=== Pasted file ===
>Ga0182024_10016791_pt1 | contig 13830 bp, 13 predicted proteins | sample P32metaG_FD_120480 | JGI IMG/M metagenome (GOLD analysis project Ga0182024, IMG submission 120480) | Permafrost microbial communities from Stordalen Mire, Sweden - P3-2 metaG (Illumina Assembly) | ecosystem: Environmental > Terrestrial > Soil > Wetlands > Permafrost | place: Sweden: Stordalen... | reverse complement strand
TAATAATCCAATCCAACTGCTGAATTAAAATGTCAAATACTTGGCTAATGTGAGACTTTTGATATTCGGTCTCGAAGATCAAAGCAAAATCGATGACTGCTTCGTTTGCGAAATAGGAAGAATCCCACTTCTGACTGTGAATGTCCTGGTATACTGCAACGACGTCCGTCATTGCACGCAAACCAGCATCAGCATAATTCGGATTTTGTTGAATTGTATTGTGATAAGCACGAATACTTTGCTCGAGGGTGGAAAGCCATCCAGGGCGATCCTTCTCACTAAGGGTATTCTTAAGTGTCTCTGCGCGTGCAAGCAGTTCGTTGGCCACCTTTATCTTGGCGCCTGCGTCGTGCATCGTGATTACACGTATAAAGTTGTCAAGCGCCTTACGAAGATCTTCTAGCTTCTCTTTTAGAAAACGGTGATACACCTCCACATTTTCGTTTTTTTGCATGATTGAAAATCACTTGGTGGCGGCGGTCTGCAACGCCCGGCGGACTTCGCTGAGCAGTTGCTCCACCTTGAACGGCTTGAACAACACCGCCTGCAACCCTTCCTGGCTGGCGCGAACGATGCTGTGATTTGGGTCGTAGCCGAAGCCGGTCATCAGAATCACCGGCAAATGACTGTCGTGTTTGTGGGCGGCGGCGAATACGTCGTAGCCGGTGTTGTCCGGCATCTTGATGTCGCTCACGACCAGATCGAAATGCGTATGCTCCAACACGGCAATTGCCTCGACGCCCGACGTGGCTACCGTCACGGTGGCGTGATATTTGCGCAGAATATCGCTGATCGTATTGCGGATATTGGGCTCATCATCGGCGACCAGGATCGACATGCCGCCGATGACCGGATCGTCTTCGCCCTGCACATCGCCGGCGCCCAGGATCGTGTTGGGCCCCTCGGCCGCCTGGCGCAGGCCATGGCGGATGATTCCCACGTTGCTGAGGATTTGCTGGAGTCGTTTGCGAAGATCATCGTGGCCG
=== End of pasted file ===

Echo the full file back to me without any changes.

>Ga0182024_10016791_pt1 | contig 13830 bp, 13 predicted proteins | sample P32metaG_FD_120480 | JGI IMG/M metagenome (GOLD analysis project Ga0182024, IMG submission 120480) | Permafrost microbial communities from Stordalen Mire, Sweden - P3-2 metaG (Illumina Assembly) | ecosystem: Environmental > Terrestrial > Soil > Wetlands > Permafrost | place: Sweden: Stordalen... | reverse complement strand
TAATAATCCAATCCAACTGCTGAATTAAAATGTCAAATACTTGGCTAATGTGAGACTTTTGATATTCGGTCTCGAAGATCAAAGCAAAATCGATGACTGCTTCGTTTGCGAAATAGGAAGAATCCCACTTCTGACTGTGAATGTCCTGGTATACTGCAACGACGTCCGTCATTGCACGCAAACCAGCATCAGCATAATTCGGATTTTGTTGAATTGTATTGTGATAAGCACGAATACTTTGCTCGAGGGTGGAAAGCCATCCAGGGCGATCCTTCTCACTAAGGGTATTCTTAAGTGTCTCTGCGCGTGCAAGCAGTTCGTTGGCCACCTTTATCTTGGCGCCTGCGTCGTGCATCGTGATTACACGTATAAAGTTGTCAAGCGCCTTACGAAGATCTTCTAGCTTCTCTTTTAGAAAACGGTGATACACCTCCACATTTTCGTTTTTTTGCATGATTGAAAATCACTTGGTGGCGGCGGTCTGCAACGCCCGGCGGACTTCGCTGAGCAGTTGCTCCACCTTGAACGGCTTGAACAACACCGCCTGCAACCCTTCCTGGCTGGCGCGAACGATGCTGTGATTTGGGTCGTAGCCGAAGCCGGTCATCAGAATCACCGGCAAATGACTGTCGTGTTTGTGGGCGGCGGCGAATACGTCGTAGCCGGTGTTGTCCGGCATCTTGATGTCGCTCACGACCAGATCGAAATGCGTATGCTCCAACACGGCAATTGCCTCGACGCCCGACGTGGCTACCGTCACGGTGGCGTGATATTTGCGCAGAATATCGCTGATCGTATTGCGGATATTGGGCTCATCATCGGCGACCAGGATCGACATGCCGCCGATGACCGGATCGTCTTCGCCCTGCACATCGCCGGCGCCCAGGATCGTGTTGGGCCCCTCGGCCGCCTGGCGCAGGCCATGGCGGATGATTCCCACGTTGCTGAGGATTTGCTGGAGTCGTTTGCGAAGATCATCGTGGCCG